bent wrist and loose joints

Costochondritis and Ehlers-Danlos Syndrome

What is Ehlers-Danlos Syndrome?

Ehlers-Danlos syndrome is a set of rare inherited conditions that affect connective tissues which provide support in skin, organs, ligaments, tendons, blood vessels, and bones. Also referred to as Hypermobile Ehlers Danlos Syndrome (HEDS) this disorder is caused due to defects in the protein collagen.

People with Ehler-Danlos Syndrome have loose and unstable joints that dislocate easily and their skin is stretchy, fragile, and bruises with minimal effort. Their wounds heal slowly and they experience extreme tiredness and overall musculoskeletal pain. The causes of EDS are unknown and it’s more regarded as an inherited disease rather than a disease you develop with time. There is no specific treatment for this disorder but it’s possible to manage the symptoms.

What is Costochondritis?

Costochondritis is an inflammation of the cartilage connecting the rib cage to the sternum. It causes chest pain that can range from mild to severe. The pain from costochondritis might seem similar to heart problems, but it’s not related. It usually resolves on its own, and there are a variety of treatments for costochondritis available.

Ehlers-Danlos Syndrome and Costochondritis

Ehlers-Danlos syndrome and costochondritis are closely related as both of these issues stem from weak and painful joints. Many people who suffer from HEDS also report pain in their chest area which is often confused with heart problems. It is quite common that people who have HEDS also have costochondritis because of how these conditions go hand-in-hand.

Costochondritis along with erythromelalgia, fibromyalgia, psoriasis, and Raynaud’s disease was more common to appear in people who were experiencing Ehlers-Danlos Syndrome than in the general population of the US. Both costochondritis and HEDS patients can suffer from similar symptoms such as musculoskeletal pain, weak joints, and overall fatigue.

Back pain and arthralgia (joint aches) are overlapping complaints from patients struggling between HEDS and Costochondritis. Further imaging studies also showed inflammation to be common between both conditions. While many conditions such as costochondritis are associated with HEDS, the underlying mechanisms between as to why these happen and how a genetic problem due to HEDS can cause these conditions are still unknown.

Is there a link between HEDS and Costochondritis?

It is estimated that 1 in 5000 people have a form of Ehlers-Danlos Syndrome. There are a number of anecdotal accounts of people experiencing HEDS as well as costochondritis.

In one article published by the Texas Medical Center, a woman named Sarah describes experiencing both conditions. Sarah was an active athlete and participated in many activities during her youth but now she hesitates to pick up even small weights. She described living with HEDS as like:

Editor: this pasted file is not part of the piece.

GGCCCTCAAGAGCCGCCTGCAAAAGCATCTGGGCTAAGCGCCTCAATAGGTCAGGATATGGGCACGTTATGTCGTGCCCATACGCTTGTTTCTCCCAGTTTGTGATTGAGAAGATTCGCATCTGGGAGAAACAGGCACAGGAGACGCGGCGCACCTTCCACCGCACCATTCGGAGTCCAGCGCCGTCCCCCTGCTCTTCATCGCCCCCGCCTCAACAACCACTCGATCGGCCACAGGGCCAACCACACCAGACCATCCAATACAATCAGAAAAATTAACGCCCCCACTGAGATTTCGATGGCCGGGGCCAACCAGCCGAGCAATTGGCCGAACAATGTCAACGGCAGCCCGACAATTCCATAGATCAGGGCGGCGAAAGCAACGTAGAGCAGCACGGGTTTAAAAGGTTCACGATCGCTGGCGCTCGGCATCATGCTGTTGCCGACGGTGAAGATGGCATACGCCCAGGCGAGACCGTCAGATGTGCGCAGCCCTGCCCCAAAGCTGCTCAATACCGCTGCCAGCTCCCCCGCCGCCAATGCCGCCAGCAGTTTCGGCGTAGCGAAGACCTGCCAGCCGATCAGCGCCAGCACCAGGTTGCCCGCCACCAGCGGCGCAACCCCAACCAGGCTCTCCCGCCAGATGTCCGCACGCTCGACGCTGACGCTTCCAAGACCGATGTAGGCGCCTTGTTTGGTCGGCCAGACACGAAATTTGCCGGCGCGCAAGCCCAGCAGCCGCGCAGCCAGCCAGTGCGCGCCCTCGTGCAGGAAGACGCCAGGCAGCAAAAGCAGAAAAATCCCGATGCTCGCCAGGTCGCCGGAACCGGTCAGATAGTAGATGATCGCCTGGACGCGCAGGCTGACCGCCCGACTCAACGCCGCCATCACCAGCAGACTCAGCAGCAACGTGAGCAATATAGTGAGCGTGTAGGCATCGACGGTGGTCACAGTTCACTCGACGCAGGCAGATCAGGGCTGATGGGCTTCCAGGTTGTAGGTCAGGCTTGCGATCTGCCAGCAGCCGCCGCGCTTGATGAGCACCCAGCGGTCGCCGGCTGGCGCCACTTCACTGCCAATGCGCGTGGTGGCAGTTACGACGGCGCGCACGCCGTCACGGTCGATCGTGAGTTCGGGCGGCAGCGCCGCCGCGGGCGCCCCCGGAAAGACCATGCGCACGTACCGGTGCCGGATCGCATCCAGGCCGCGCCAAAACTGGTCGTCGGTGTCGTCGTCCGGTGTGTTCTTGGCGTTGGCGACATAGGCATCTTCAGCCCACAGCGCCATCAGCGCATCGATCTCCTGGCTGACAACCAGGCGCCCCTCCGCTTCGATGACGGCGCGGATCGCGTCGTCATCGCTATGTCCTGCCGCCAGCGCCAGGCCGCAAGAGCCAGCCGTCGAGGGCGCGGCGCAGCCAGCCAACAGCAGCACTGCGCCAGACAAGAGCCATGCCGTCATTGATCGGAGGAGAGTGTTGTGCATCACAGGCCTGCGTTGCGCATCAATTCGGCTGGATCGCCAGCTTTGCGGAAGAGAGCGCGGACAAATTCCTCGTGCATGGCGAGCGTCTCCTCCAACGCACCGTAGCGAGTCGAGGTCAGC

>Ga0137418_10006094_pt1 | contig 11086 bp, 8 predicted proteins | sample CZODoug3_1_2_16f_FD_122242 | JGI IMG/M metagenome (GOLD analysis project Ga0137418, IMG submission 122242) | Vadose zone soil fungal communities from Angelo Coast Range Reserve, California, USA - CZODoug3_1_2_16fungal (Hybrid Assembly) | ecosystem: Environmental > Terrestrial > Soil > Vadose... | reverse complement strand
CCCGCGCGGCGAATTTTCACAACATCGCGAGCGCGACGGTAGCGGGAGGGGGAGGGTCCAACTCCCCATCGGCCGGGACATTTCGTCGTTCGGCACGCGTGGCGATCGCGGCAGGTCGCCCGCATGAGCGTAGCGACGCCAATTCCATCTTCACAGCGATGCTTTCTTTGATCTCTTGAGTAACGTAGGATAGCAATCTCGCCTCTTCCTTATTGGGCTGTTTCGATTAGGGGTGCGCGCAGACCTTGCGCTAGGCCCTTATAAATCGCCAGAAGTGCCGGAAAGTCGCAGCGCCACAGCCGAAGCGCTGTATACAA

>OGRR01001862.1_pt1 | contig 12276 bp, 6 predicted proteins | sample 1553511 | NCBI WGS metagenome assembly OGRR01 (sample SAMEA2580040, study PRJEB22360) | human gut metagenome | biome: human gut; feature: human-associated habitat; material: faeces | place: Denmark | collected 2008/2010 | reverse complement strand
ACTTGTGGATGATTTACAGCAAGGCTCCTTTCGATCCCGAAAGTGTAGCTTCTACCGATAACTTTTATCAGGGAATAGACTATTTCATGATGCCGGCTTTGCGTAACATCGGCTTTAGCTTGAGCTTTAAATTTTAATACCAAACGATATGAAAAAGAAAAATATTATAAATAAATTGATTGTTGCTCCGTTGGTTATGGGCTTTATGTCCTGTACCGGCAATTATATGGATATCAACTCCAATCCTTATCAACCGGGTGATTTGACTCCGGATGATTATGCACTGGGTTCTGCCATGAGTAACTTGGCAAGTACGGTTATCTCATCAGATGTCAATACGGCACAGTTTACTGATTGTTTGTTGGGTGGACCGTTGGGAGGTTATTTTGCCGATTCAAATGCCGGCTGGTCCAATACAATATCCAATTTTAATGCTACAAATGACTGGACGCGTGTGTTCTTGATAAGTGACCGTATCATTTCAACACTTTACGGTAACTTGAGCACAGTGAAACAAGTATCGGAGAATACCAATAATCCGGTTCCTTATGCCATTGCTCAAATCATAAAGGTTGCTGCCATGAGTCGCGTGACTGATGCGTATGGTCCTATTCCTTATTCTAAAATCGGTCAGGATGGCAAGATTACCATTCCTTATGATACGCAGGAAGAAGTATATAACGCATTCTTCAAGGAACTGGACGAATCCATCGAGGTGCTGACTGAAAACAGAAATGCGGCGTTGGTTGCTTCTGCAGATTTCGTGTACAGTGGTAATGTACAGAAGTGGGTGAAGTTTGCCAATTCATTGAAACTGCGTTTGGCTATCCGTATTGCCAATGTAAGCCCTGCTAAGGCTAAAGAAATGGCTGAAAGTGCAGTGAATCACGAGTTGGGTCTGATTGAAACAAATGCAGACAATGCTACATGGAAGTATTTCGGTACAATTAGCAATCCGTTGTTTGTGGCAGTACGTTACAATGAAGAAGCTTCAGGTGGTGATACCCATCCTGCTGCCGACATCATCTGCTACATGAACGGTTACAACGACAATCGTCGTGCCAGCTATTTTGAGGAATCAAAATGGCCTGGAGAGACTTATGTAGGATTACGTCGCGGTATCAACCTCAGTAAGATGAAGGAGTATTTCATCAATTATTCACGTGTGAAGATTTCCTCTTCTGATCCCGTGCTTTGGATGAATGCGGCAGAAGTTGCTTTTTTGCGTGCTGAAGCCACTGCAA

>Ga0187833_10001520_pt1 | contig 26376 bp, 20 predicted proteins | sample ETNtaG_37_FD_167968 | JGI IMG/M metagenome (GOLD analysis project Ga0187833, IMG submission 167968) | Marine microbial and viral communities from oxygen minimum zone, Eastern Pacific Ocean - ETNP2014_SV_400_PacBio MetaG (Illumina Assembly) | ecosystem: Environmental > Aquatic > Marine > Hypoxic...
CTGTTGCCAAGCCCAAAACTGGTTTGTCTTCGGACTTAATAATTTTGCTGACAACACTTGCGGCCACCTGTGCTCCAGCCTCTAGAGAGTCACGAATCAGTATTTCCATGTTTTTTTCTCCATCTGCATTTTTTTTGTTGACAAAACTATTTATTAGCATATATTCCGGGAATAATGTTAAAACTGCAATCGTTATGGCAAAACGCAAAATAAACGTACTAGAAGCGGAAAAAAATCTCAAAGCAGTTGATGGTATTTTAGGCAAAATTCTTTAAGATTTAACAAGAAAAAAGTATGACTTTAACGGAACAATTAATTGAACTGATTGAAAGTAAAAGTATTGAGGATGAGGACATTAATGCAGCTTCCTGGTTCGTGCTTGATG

“Imagine building a house out of rotting wood, rusty nails, and less dense concrete; this is what it is like to have a body with EDS” 

Sarah goes on to describe how HEDS has affected her whole body and devastated her energy levels, taking over 39 pills per day for her conditions. She describes commonly experiencing pain in her hips, neck, hands, and chest/ribs (costochondritis). She also describes a family history of HEDS, with various family members being subsequently diagnosed after her initial diagnosis.

In another online story shared on Inspire.com, a mother, Suespa, shared information about her daughter’s condition, who also had EDS and costochondritis, shared:

“She has had this now for 5 months and the pain is now constant and interferes with school, sleep and other activities. We have tried ibuprofen (but she gets sick in a lot of meds), rest, warm compresses and hypnotherapy (which had a great effect but only lasted a few hours).”

Many other users on the aforementioned Inspire.com posted comments in response, indicating their similar experiences with Ehlers-Danlos and costochondritis. It would certainly appear that there is a link between Ehlers-Danlos and costochondritis, based on so many experiences – and it makes sense. HEDS affects the joints, making them weak, loose, and painful to move. The line of thinking, similar to proponents of the Backpod, is that costochondritis involves the costovertebral joints in the back where the ribs are connected to the spine. As these joints are affected by HEDS, they may cause costochondritis. Several commenters on the Inspire.com post mention additional problems with slipped ribs.

While there are many anecdotal accounts around the internet of people experiencing both costochondritis and HEDS, there is no definitive scientific link between the two conditions and little research has been done in this area. However, given that HEDS affects the joints and cartilage throughout the body, and costochondritis is caused by an inflammation of the cartilage, it would certainly not be surprising to find that these two conditions are related. Though costochondritis pain and symptoms are limited to the chest, the treatments for costochondritis and HEDS are actually quite similar.

If you are experiencing the symptoms of costochondritis and experiencing problems with loose joints, fatigue, or other musculoskeletal pain in your body, it may make sense to visit your doctor and ask about Ehlers-Danlos syndrome.

Have you been diagnosed with HEDS, costochondritis, or even both? What has your experience been? Feel free to leave a comment below.

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